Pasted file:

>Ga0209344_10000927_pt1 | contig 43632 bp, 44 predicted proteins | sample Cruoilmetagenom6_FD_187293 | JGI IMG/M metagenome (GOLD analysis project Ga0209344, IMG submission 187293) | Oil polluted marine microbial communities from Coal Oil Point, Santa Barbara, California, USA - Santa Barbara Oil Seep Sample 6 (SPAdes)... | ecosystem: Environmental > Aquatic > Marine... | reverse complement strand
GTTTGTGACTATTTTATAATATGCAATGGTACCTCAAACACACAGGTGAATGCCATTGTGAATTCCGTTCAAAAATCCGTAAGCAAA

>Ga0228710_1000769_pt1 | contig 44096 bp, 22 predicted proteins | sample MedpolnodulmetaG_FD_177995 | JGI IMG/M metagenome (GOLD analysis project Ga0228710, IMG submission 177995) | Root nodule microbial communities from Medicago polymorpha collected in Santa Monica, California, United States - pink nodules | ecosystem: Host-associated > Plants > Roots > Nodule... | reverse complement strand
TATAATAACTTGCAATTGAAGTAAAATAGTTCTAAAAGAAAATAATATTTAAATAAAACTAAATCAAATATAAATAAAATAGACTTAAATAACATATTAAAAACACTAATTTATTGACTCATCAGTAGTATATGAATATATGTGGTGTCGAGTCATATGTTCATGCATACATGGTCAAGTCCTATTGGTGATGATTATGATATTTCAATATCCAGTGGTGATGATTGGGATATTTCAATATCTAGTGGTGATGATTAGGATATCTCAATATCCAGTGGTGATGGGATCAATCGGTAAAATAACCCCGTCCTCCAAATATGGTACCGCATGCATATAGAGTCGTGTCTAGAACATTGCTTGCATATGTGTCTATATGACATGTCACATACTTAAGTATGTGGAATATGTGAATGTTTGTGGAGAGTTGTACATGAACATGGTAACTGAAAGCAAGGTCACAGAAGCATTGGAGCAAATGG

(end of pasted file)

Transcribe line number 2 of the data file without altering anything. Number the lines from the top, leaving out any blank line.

GTTTGTGACTATTTTATAATATGCAATGGTACCTCAAACACACAGGTGAATGCCATTGTGAATTCCGTTCAAAAATCCGTAAGCAAA